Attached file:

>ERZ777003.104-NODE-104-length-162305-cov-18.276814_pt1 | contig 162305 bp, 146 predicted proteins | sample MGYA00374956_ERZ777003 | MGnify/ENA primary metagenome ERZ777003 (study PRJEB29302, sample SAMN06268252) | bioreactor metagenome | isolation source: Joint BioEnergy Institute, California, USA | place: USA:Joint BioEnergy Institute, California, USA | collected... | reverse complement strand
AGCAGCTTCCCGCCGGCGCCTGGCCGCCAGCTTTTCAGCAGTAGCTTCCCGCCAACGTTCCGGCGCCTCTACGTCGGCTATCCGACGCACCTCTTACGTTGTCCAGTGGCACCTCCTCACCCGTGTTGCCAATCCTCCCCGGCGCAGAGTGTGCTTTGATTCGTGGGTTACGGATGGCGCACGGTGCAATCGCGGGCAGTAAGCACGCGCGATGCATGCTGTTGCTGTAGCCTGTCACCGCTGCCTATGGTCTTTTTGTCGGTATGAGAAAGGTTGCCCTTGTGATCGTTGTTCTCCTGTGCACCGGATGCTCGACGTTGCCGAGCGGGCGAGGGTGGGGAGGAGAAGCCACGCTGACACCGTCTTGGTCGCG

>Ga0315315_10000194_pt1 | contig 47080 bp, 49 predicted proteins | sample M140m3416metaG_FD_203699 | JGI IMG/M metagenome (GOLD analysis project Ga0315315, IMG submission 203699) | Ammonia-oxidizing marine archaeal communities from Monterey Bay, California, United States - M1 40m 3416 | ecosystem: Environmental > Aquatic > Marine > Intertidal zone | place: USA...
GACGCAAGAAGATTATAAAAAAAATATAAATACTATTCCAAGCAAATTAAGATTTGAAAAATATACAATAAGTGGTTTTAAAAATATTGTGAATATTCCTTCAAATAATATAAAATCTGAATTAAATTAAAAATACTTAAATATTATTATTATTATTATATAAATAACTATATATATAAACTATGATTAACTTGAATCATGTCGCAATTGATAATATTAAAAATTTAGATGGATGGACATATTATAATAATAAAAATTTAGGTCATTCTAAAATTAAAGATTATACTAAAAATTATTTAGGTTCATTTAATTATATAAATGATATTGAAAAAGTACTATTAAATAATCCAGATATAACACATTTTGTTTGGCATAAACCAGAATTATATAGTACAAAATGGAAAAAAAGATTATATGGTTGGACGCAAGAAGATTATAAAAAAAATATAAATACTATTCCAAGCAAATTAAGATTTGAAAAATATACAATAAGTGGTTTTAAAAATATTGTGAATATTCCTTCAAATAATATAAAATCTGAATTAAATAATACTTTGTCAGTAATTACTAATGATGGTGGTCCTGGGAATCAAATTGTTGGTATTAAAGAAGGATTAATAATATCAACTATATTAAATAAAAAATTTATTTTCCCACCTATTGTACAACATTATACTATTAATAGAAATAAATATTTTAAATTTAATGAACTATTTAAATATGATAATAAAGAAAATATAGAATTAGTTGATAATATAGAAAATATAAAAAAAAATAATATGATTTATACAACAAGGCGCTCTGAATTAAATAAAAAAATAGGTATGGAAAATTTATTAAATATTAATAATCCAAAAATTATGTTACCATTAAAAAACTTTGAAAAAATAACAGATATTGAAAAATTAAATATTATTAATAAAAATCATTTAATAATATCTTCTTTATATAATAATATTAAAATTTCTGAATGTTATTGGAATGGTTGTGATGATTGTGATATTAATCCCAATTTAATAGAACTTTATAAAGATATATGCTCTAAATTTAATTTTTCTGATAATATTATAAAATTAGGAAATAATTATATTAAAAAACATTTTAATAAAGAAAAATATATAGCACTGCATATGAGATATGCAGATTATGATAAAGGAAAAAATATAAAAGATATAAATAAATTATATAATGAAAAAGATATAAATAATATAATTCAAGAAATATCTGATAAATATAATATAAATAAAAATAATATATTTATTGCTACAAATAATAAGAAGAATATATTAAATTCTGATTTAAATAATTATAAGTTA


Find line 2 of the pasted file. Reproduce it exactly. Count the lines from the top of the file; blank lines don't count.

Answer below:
AGCAGCTTCCCGCCGGCGCCTGGCCGCCAGCTTTTCAGCAGTAGCTTCCCGCCAACGTTCCGGCGCCTCTACGTCGGCTATCCGACGCACCTCTTACGTTGTCCAGTGGCACCTCCTCACCCGTGTTGCCAATCCTCCCCGGCGCAGAGTGTGCTTTGATTCGTGGGTTACGGATGGCGCACGGTGCAATCGCGGGCAGTAAGCACGCGCGATGCATGCTGTTGCTGTAGCCTGTCACCGCTGCCTATGGTCTTTTTGTCGGTATGAGAAAGGTTGCCCTTGTGATCGTTGTTCTCCTGTGCACCGGATGCTCGACGTTGCCGAGCGGGCGAGGGTGGGGAGGAGAAGCCACGCTGACACCGTCTTGGTCGCG